Purpose: This study aimed to compare the affective, behavioral, and cognitive reactions related to vocal function in people with Parkinson's disease (PWPD) and healthy controls using the Behavior Assessment Battery - Voice (BAB-Voice). The test's internal consistency was also described.
Methods: 31 PWPD and 19 healthy controls were recruited from September 2020 to March 2021. Participants completed four BAB-Voice subtests: Speech Situation Checklist - Emotional Reaction (SSC-ER), the Speech Situation Checklist - Speech Disruption (SSC-SD), Behavior Checklist (BCL), and Communication Attitude Test for Adults (BigCAT), describing the experienced negative emotional reaction, voice disruptions, coping behaviors, and negative attitude regarding communication respectively. Subtest scores were calculated and analyzed.
Results: The scores of the PWPD were significantly different from those of the controls (Pillai's Trace = 0.344, F = 5.508, p = .001, ηp2 = .344): PWPD showed more negative emotions and voice problems, more coping behaviors, and more negative speech-related attitude compared to healthy controls. All subtests showed excellent internal consistency.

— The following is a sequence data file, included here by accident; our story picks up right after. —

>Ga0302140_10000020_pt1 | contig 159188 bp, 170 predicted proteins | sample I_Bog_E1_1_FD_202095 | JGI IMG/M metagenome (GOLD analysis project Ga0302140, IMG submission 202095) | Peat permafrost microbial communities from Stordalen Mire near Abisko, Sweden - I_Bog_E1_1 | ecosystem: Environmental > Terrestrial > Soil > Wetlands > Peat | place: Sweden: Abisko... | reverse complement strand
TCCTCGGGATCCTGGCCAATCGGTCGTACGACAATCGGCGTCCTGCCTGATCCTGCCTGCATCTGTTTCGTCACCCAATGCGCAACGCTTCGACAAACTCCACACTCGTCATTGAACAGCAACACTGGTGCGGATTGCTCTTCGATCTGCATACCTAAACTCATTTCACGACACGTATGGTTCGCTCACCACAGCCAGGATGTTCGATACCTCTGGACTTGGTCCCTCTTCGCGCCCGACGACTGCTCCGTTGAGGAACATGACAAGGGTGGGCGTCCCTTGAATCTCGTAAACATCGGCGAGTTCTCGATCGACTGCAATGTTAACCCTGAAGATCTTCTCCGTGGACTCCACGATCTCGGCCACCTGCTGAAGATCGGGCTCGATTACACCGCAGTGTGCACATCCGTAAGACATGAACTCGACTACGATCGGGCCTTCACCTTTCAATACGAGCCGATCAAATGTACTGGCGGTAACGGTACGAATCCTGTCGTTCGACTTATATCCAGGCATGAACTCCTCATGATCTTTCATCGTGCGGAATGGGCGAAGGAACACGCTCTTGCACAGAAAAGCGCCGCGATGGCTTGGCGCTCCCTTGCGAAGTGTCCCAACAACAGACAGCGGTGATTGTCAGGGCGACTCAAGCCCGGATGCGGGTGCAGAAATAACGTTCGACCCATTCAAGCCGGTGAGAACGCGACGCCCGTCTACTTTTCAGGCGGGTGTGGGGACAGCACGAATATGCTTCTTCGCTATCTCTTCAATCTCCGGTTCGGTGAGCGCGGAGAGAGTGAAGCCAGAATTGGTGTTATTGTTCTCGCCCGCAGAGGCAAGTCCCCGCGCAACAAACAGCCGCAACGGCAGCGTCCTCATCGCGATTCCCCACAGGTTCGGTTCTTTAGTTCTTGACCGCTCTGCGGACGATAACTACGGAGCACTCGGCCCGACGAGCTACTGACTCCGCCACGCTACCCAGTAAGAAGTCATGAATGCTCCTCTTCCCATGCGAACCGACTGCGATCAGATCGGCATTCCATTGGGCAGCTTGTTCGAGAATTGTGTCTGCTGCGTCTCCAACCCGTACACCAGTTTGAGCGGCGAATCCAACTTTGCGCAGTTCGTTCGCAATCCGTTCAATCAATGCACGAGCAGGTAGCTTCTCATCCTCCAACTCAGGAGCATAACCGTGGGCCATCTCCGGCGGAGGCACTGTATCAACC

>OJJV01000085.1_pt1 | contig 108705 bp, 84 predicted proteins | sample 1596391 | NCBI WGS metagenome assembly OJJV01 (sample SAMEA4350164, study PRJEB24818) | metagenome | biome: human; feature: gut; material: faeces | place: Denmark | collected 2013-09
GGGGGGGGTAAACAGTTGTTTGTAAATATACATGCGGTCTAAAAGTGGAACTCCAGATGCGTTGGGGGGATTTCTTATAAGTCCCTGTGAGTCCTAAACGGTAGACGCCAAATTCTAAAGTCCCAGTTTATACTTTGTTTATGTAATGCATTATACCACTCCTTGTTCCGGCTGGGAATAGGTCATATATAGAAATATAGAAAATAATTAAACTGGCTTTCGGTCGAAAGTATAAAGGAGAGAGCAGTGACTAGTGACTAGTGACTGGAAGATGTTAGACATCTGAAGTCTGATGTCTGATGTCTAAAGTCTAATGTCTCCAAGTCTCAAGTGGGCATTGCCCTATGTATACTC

Conclusions: The BAB-Voice proved a tool with a good internal consistency that measured different psychosocial reactions in PWPD versus controls. PWPD exhibited significantly more negative emotions and voice problems in specific speech situations, more coping behaviors, and a more negative speech-related attitude. The specificity of information obtained from the BAB-Voice may aid in improving the treatment planning of voice disorders in PWPD.
Keywords: Behavior Assessment Battery; Parkinson’s disease; hypophonia; psychosocial effect; voice disorder.